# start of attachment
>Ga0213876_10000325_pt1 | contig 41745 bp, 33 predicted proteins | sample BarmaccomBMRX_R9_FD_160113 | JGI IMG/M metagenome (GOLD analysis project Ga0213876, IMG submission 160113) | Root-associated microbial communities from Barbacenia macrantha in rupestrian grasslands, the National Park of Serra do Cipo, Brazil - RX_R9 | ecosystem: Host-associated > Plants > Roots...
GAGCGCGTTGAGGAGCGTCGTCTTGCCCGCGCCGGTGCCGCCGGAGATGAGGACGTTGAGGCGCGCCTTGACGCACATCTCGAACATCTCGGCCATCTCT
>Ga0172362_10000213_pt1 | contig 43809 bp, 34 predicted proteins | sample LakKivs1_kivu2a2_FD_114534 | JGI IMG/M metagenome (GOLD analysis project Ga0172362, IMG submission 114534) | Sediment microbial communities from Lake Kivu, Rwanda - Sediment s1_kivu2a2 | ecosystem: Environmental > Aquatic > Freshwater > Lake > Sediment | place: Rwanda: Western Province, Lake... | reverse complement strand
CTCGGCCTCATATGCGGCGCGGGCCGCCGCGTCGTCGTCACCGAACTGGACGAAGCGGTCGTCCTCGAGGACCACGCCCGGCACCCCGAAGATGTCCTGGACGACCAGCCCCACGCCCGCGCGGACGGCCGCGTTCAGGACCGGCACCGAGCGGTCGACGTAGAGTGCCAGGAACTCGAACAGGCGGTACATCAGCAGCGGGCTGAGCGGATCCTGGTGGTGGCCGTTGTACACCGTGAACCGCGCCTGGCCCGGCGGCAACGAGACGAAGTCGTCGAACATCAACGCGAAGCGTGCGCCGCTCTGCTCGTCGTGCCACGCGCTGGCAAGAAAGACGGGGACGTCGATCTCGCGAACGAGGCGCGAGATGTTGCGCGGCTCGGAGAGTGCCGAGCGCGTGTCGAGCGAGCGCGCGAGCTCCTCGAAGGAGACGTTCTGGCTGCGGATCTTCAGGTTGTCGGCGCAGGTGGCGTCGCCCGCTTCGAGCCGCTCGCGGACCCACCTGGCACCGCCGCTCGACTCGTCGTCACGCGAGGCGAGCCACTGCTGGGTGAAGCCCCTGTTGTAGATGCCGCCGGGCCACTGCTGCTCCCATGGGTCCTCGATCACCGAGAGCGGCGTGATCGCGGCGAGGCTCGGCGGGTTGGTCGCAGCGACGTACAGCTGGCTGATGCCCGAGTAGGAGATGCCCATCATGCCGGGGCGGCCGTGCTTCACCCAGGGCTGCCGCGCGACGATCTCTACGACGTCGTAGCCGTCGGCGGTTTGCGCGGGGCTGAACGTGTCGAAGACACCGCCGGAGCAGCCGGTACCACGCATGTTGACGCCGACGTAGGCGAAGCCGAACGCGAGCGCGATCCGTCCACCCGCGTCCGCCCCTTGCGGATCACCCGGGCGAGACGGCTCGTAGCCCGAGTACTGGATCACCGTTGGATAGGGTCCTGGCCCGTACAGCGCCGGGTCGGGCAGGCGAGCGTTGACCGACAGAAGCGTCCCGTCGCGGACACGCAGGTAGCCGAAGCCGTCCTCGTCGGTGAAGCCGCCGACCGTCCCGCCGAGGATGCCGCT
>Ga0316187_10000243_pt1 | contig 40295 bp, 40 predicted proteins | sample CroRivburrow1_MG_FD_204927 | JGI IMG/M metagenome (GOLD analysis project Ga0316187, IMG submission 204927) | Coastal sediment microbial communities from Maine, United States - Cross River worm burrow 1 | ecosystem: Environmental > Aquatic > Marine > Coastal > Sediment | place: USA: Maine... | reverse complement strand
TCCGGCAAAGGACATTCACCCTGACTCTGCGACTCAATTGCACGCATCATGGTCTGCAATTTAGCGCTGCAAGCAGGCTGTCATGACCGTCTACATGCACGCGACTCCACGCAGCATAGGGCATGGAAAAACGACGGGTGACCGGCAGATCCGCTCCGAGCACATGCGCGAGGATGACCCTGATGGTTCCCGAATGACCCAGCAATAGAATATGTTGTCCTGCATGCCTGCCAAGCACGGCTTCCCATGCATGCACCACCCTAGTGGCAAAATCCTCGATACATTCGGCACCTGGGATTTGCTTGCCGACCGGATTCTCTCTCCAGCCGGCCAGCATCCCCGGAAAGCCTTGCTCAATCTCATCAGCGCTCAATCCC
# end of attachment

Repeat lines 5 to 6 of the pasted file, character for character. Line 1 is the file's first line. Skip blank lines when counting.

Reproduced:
>Ga0316187_10000243_pt1 | contig 40295 bp, 40 predicted proteins | sample CroRivburrow1_MG_FD_204927 | JGI IMG/M metagenome (GOLD analysis project Ga0316187, IMG submission 204927) | Coastal sediment microbial communities from Maine, United States - Cross River worm burrow 1 | ecosystem: Environmental > Aquatic > Marine > Coastal > Sediment | place: USA: Maine... | reverse complement strand
TCCGGCAAAGGACATTCACCCTGACTCTGCGACTCAATTGCACGCATCATGGTCTGCAATTTAGCGCTGCAAGCAGGCTGTCATGACCGTCTACATGCACGCGACTCCACGCAGCATAGGGCATGGAAAAACGACGGGTGACCGGCAGATCCGCTCCGAGCACATGCGCGAGGATGACCCTGATGGTTCCCGAATGACCCAGCAATAGAATATGTTGTCCTGCATGCCTGCCAAGCACGGCTTCCCATGCATGCACCACCCTAGTGGCAAAATCCTCGATACATTCGGCACCTGGGATTTGCTTGCCGACCGGATTCTCTCTCCAGCCGGCCAGCATCCCCGGAAAGCCTTGCTCAATCTCATCAGCGCTCAATCCC